With half the world in voluntary quarantine thanks to the Coronavirus outbreak, video games offer a welcome escape. Who wouldn’t want to spend time with Animal Crossing’s adorable villagers, instead of gawping at daytime TV or counting their cat’s nose hairs? Well, me for one. I chose a different path and found myself not on an island paradise, but at the doorstep of the worst couple in video game history.
Trip and Grace are the stars of Facade, an interactive drama that sees you invited to the pair’s apartment, ostensibly for dinner. Conversation flows, thanks to a text interpreter that still holds up fifteen years after the game’s release, but it’s apparent that all’s not well between the two. The game is a classic, and so, in honor of all those couples who are isolating together and are rapidly realizing how little they actually like each other, I chose to spend my self-imposed quarantine with Trip and Grace.
I arrive at Trip and Grace’s apartment in a positive frame of mind. Raised voices from behind the door inform me that a global pandemic isn’t the foremost thing on their minds. Still, I’ve cut holes in my coat lining so if it all goes to hell at least I should be able to shove a few toilet rolls in there.
I knock on the door and, moments later, Trip greets me warmly, then steps into the kitchen to argue with Grace about the time I was meant to arrive. I cast my eye around the apartment which is worryingly minimalist. I’d expected a wall full of Andrex, or at least some evidence of stockpiling, but there’s not even a sniff of hand sanitiser.
Grace and Trip return from the kitchen, trying so hard to fake a united front that I can hear their teeth grinding together. It doesn’t last long. Within five minutes, they’ve started another argument, this time over where I should sit.
In an effort to escape the brewing confrontation, I ask to use the toilet and I’m greeted with blank looks. It’s been scientifically proven that women don’t poo, but surely Trip must do his business somewhere? I tug at the single door by the kitchen, but it’s firmly locked. Either Trip’s leavings are so foul that the bathroom has to remain sealed, or there’s just one huge human-sized litter tray in the corner of the bedroom. It looks like The Great Hygiene Product Heist has hit a snag.
I’m snapped out of this train of thought by Trip’s continued insistence on showing me his holiday snaps of their recent trip. To Italy.
I’ve spent the better part of a day pressing myself against the walls of the apartment, struggling to keep the recommended six feet between myself and my hosts. Sheer politeness prevents me fleeing, but I twitch every time Trip clears his throat.
Grace, at least, has let me “admire” her horrific knick-knacks from a distance, though I can see in her eyes that she’s weighing up which would do the most damage to Trip’s fragile cranium. The one blessing is that, at least for now, the pair has stopped using me to score hatred points against the other.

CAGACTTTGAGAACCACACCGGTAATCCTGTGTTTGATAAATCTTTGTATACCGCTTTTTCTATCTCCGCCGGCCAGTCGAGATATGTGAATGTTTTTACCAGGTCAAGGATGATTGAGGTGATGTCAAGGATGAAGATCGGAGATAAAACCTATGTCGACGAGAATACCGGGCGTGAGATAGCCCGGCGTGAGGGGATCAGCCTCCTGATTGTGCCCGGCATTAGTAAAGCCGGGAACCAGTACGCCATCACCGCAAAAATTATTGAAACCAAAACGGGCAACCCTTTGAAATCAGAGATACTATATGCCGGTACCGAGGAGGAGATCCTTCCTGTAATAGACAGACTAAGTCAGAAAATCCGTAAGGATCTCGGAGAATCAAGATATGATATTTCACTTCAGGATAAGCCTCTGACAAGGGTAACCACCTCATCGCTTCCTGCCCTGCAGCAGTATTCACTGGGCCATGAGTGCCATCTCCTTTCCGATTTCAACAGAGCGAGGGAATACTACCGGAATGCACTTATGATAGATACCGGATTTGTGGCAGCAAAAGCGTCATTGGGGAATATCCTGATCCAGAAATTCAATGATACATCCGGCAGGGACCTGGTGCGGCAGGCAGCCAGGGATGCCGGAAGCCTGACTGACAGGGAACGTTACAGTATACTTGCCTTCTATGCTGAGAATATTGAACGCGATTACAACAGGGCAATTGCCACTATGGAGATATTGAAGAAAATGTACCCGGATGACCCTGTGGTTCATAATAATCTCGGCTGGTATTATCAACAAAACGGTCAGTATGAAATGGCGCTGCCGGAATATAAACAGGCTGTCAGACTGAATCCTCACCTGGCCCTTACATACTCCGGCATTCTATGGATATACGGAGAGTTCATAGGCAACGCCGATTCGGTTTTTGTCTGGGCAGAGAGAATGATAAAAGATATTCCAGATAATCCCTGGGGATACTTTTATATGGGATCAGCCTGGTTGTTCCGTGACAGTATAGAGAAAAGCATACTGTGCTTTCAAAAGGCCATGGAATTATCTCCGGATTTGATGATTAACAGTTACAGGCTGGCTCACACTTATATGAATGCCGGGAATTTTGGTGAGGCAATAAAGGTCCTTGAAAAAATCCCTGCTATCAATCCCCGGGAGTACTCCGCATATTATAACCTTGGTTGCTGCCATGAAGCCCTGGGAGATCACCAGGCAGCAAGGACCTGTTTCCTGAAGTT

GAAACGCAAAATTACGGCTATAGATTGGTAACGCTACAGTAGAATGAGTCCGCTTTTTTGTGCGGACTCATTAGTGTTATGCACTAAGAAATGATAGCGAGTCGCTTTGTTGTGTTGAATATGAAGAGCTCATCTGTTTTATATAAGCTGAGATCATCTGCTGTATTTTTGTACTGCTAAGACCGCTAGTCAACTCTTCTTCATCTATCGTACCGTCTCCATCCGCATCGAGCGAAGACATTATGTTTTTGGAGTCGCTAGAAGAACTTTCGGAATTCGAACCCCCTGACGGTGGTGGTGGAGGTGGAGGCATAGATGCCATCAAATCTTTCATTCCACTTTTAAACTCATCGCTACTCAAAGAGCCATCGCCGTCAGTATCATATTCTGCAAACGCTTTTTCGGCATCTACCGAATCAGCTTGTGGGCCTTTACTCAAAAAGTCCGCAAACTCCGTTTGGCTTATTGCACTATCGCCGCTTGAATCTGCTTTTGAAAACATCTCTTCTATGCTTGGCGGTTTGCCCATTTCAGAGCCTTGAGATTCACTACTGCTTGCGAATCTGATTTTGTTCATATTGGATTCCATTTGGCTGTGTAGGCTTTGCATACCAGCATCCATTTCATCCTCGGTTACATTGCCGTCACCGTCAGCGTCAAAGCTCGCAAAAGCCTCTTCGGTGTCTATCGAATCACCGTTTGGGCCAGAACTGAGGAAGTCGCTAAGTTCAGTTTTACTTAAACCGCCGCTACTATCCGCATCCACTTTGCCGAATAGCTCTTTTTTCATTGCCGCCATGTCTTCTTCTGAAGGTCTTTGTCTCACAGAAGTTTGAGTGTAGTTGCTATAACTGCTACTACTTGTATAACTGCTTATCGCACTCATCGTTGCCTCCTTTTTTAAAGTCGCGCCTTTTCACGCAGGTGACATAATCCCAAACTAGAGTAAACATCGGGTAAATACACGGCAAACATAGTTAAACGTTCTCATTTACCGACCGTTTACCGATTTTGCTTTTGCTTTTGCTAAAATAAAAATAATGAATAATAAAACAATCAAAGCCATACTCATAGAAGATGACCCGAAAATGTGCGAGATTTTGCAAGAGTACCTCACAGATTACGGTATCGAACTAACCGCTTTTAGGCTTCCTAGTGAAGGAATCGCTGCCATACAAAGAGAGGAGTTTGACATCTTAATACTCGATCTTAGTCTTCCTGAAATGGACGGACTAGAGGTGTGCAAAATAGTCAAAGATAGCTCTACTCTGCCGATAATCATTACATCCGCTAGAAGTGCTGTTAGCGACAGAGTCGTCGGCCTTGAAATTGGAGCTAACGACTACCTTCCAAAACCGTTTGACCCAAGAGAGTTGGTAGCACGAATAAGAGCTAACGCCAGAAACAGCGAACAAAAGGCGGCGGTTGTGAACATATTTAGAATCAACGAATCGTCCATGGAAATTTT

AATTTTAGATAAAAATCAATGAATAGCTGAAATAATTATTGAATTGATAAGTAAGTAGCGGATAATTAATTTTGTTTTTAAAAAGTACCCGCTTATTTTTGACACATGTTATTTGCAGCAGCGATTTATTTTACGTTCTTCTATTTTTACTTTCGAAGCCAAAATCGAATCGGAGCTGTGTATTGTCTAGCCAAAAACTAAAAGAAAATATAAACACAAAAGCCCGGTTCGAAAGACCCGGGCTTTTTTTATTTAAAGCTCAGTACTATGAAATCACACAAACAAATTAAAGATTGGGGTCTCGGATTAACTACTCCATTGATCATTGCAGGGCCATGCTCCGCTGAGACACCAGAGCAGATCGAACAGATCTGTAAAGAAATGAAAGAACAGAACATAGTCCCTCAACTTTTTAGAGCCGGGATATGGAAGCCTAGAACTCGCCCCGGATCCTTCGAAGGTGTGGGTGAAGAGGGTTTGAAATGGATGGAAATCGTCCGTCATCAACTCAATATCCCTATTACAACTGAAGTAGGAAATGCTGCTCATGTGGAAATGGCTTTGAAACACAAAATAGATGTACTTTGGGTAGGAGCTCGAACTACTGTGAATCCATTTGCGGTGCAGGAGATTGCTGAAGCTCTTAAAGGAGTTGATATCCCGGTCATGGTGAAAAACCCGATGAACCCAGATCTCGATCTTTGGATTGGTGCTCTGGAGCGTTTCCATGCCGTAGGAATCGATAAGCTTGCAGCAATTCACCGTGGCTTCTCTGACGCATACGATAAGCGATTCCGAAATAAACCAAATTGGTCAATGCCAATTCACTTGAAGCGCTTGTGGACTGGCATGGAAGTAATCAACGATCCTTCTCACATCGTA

“Am I going to die here?” I ask the Magic 8-Ball on the table.
“Sure thing,” it replies helpfully.
Trip sees me leaning against the bar and takes it as a cue to offer me yet another drink. The last time he gave me one, he called it a “Grace” because it was “bitter and full of ice.” But I’m 90% sure alcohol kills the virus and I’m 100% sure I need to be blind, stupid drunk if I’m going to stay in this pair’s company without murdering them. What’s the worst that could happen?
“I know… I’m going to open us a magnificent, I mean, astounding Bordeaux,” says Trip. All the while, Grace is insisting that maybe I’d like something simpler, like a mineral water.
“It doesn’t matter,” I reply, hoping diplomacy will win the day.
“Is that… is our special wine? The one we were saving for our anniversary?” Grace shrieks as Trip pours. It is. And, as the argument escalates to window-shaking proportions, it becomes crystal clear — one of them has to go.
I’m slumped in the kitchen, nursing a glass of anniversary wine and considering my next course of action. Unable to decide which of the pair is worse – if their legs were on fire they’d be arguing about who was doing more damage to the carpet – I decide to toss a coin.
Thus begins operation CoronaDivorce.
After half a day wilfully undermining Trip, sowing the seeds of dissent, I thought I’d be making more headway. “I heard Trip cough again. Maybe six feet isn’t enough,” I murmur as I sidle up to Grace, “and he really doesn’t appreciate your collection of porcelain sea urchins.”
“SO TRIP, HOW’S THAT AFFAIR GOING?” I bellow as I retreat to the kitchen with the Magic 8-Ball, whom I’ve christened Round Terrence. He’s not the best conversationalist, but at least he doesn’t make me play piggy-in-the-middle with his horrible, irredeemably broken marriage.
I’ve finally reached my breaking point. In my head, Trip and Grace have merged into one horrifying gestalt, a many-limbed nightmare beast that won’t stop screeching and flailing. In short, it’s not going well. It wouldn’t even matter if the streets were filled with reanimated corpses, I need to get out here. I pocket Round Terrence and make a break for the door. I can see Trip’s about to say something so, in a last ditch effort to shut him up, I kiss him full on the mouth.
Coronavirus or not, that sheer look of horror will keep me warm for many nights to come. I take advantage of Trip’s gawping, frozen stance to swipe the anniversary wine off the bar and dash out of the door.
It’s been an experience, but maybe I should concentrate on the ‘self’ part of ‘self-isolation’.
That said, I wonder if the Doom Slayer has a spare room on that gothic spaceship of his?